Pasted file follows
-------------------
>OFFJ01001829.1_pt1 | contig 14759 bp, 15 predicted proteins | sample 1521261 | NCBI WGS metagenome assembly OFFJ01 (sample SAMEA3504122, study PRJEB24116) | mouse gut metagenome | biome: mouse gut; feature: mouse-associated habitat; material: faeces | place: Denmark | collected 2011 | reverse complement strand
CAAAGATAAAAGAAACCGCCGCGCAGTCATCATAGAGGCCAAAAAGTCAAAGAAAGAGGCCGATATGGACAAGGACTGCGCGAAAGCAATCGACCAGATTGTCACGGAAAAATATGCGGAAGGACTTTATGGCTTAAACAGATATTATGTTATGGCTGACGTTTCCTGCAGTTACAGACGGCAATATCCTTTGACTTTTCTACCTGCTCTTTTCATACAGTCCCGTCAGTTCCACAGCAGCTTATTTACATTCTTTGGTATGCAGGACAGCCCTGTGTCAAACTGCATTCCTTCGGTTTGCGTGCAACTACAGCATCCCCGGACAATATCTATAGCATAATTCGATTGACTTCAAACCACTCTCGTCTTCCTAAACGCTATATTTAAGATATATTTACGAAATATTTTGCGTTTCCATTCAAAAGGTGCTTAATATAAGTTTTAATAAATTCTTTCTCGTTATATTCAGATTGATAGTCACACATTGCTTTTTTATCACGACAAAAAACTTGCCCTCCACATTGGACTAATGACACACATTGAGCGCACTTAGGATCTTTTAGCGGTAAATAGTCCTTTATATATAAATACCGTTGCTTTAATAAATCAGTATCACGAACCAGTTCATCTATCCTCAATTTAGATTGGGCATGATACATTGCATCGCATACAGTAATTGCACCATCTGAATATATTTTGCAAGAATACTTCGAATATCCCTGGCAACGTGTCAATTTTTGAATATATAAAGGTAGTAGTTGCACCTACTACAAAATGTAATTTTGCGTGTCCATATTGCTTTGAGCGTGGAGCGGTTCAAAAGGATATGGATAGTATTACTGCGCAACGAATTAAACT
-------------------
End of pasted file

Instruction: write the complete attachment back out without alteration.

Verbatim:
>OFFJ01001829.1_pt1 | contig 14759 bp, 15 predicted proteins | sample 1521261 | NCBI WGS metagenome assembly OFFJ01 (sample SAMEA3504122, study PRJEB24116) | mouse gut metagenome | biome: mouse gut; feature: mouse-associated habitat; material: faeces | place: Denmark | collected 2011 | reverse complement strand
CAAAGATAAAAGAAACCGCCGCGCAGTCATCATAGAGGCCAAAAAGTCAAAGAAAGAGGCCGATATGGACAAGGACTGCGCGAAAGCAATCGACCAGATTGTCACGGAAAAATATGCGGAAGGACTTTATGGCTTAAACAGATATTATGTTATGGCTGACGTTTCCTGCAGTTACAGACGGCAATATCCTTTGACTTTTCTACCTGCTCTTTTCATACAGTCCCGTCAGTTCCACAGCAGCTTATTTACATTCTTTGGTATGCAGGACAGCCCTGTGTCAAACTGCATTCCTTCGGTTTGCGTGCAACTACAGCATCCCCGGACAATATCTATAGCATAATTCGATTGACTTCAAACCACTCTCGTCTTCCTAAACGCTATATTTAAGATATATTTACGAAATATTTTGCGTTTCCATTCAAAAGGTGCTTAATATAAGTTTTAATAAATTCTTTCTCGTTATATTCAGATTGATAGTCACACATTGCTTTTTTATCACGACAAAAAACTTGCCCTCCACATTGGACTAATGACACACATTGAGCGCACTTAGGATCTTTTAGCGGTAAATAGTCCTTTATATATAAATACCGTTGCTTTAATAAATCAGTATCACGAACCAGTTCATCTATCCTCAATTTAGATTGGGCATGATACATTGCATCGCATACAGTAATTGCACCATCTGAATATATTTTGCAAGAATACTTCGAATATCCCTGGCAACGTGTCAATTTTTGAATATATAAAGGTAGTAGTTGCACCTACTACAAAATGTAATTTTGCGTGTCCATATTGCTTTGAGCGTGGAGCGGTTCAAAAGGATATGGATAGTATTACTGCGCAACGAATTAAACT